Welcome to part two of our interview with the talented Rob, CEO and Founder of Ranieri & Co - Australia's top podcasting agency! Not only did he build a business from scratch, he managed to have it not just survive, but thrive in the midst of a pandemic. His dedication to fitness has allowed him to power on through the toughest periods, and be the foundation for his personal and business success.
When facing a huge challenge, it can easy to want to call it quits. If you're facing some struggle right now, keep reading for applicable insights from Rob that may help you get back on track.
In case you missed it, check out part one right here!
Who is Rob? What is Ranieri & Co.?
I’ve been in Australia for over 8 years, and if you couldn’t tell from my obnoxious accent, I’m from the States. New York in particular. When I arrived in Melbourne, I had no job prospects and couldn’t even pronounce MEL-BORN correctly, but eventually found a role at a small social media agency as I built a book of freelance clients. I went out on my own and was granted stints at OMD Australia and later TRIBE, learning programmatic advertising and influencer marketing, which I could bring back to my clients.
Then two years ago Wondery, the world’s largest independent podcast publisher, started expanding. So my co-founder and I started this podcast business, Ranieri & Co., and fought to represent Wondery here in Australia & New Zealand. After a lot of hard work, we won! We also make branded content and have two of our own series in production.
Rob and his COVID-safe 'masketball'
How did COVID impact you, with both fitness and business?
Here in Melbourne, we went through an extensive first lockdown that spanned months, so there was absolutely an adjustment. I bought two resistance bands, found some kettlebells and started trying new workouts. It was a much-needed change for my body and I used the time to take a break from pre-workout, which I take far too much of.
The power of the pivot
In terms of business, Covid was terrifying. We watched as our sales pipeline dried up. Car companies pulled their audio budget because no one could actually visit a showroom. That said, we saw audience numbers grow and incredible series being released: Guru, Bunga Bunga, Even the Rich... So we had to use that cliche word: pivot. We looked for brands that were doing well during Covid, a bank that offered small businesses loans that desperately needed them because of the pandemic. A coffee pod company that delivers straight to your door, so everyone wanting cafe-quality coffee and missing their local café because of lockdown restrictions, could create a little bit of that at home.
I’m someone who’s read enough Tim Ferriss, listened to enough inspiring podcasts, to know change and adaptability is important. Knowing that doesn’t make it easy though. We do things a certain way and become good at them over time and things we’re good at or do consistently become a part of our identity. It’s hard to just give up on those parts of ourselves. But we really do have to learn to embrace change. It’s how we improve as people. And survive a pandemic.
Rob remembers this inspiring quote, “To curl 1 kilo (2.2 pounds) you need to mentally block everything else out and focus with all your intention as if you’re doing God’s work. Because you are.” Probably from a bodybuilder. Or maybe The Rock.
How did your dedication to fitness help you conquer your biggest challenges?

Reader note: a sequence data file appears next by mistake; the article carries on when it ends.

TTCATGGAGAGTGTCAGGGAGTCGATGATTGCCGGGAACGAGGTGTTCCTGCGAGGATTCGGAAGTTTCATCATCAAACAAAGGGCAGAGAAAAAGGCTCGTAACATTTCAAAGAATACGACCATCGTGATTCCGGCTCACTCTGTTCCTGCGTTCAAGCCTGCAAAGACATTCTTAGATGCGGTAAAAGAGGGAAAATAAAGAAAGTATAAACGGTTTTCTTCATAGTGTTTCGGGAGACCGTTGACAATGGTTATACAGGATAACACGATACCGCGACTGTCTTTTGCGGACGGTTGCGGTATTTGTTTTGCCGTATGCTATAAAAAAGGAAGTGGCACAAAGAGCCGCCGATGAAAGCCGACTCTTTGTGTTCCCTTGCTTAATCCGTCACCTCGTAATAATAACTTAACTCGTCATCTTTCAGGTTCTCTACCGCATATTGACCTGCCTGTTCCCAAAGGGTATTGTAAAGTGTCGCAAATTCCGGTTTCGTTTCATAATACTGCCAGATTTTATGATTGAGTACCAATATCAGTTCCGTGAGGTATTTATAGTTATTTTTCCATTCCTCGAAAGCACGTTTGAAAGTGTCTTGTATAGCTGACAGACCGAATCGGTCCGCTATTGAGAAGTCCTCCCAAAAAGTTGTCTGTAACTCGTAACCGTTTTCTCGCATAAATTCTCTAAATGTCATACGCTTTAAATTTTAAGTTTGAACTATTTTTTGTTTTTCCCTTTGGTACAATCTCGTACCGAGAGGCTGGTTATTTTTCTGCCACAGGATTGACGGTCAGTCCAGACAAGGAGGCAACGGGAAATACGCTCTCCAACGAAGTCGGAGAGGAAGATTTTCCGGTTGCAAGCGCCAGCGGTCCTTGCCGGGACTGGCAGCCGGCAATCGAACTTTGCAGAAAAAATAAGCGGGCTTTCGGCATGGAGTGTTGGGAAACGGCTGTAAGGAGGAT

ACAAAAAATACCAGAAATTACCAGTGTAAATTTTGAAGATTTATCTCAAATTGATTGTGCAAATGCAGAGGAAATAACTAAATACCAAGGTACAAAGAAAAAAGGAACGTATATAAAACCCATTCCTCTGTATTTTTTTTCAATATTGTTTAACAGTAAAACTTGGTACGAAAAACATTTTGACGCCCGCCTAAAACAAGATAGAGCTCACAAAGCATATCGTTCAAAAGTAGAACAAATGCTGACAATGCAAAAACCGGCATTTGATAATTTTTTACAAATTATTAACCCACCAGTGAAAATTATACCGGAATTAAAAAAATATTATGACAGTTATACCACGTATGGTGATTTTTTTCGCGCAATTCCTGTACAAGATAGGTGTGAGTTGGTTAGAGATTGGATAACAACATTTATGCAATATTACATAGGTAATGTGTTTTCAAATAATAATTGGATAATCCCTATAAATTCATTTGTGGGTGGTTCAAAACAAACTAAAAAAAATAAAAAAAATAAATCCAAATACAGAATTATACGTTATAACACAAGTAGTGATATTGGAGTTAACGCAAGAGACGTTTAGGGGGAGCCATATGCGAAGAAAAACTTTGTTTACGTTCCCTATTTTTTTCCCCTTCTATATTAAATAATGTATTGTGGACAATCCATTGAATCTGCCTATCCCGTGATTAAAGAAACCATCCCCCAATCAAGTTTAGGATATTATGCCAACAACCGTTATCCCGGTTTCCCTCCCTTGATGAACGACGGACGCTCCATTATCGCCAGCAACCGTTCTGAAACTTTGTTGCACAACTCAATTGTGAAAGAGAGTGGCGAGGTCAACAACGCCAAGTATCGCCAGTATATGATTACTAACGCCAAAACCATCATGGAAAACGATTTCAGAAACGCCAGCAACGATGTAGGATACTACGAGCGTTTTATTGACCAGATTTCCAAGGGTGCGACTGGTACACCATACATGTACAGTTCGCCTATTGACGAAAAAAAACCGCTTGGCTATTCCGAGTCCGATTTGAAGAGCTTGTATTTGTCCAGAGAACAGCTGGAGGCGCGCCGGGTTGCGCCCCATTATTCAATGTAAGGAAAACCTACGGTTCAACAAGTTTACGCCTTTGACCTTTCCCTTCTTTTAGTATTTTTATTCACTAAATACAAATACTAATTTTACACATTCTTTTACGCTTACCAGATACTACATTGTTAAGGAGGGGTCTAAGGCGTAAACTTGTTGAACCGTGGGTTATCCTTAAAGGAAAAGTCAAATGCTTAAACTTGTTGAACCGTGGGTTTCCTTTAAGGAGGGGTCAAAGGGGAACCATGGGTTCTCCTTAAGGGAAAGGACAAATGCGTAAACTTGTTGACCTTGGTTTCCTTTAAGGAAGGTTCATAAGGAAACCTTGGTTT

The first year of Ranieri & Co. was hell. Soon after we incorporated, my partner of seven years broke up with me via text message while interstate. That’s hard enough as it is, but I was here on a partner visa, so I immediately had to worry about how I would stay in the country and find a new place to live while balancing a new business. Over that year, I was molested, we were hit with a pandemic, I lost family back home and I couldn’t even go to the funeral because of the pandemic. I was also robbed. It was just relentless and I was so, so far from family.
I fell into a lot of not-so-healthy habits during that time. I slowly realised that I was making things harder for myself, and temporary escapes only brought me back to harsher realities. So I went back to hitting the gym hard and took a lot of time for myself. Long walks in nature, sometimes two gym sessions a day, started meditating regularly. The gym was where I could find some balance once again.
To give a bit more context, when I was young I was trying out for a soccer team. Because they were tryouts, they had us play shirts and skins. I was shirtless and another little kid said “you’re kinda fat.” It wasn’t some awful psychological scar, but I started doing push-ups and crunches in my room after that. When I was twelve I asked for my first set of weights for Christmas. Even as a freelancer, I worked at Fitness First on the side to have a steady paycheck. The gym and fitness have been in my life for a very long time, so when I say that it helped me through a rough period, it was actually returning to something that has very consistently been there for me. And there’s a comfort in that.
- What can you do with what you've got? Maybe you can't access a gym right now, but you can still keep active (even if it's just bodyweight exercises).
- Change is hard, but when you can embrace it, you'll be inspired with new ideas on how to work with your current challenges.
- Temporary escapes = harsher realities. It's simple yet powerful - do the things you need to do to improve your mental and physical health - take time for yourself, take a walk in nature, meditate, find time to exercise.
- Fitness will be there for you consistently - make time for it and you will be rewarded with a much greater return.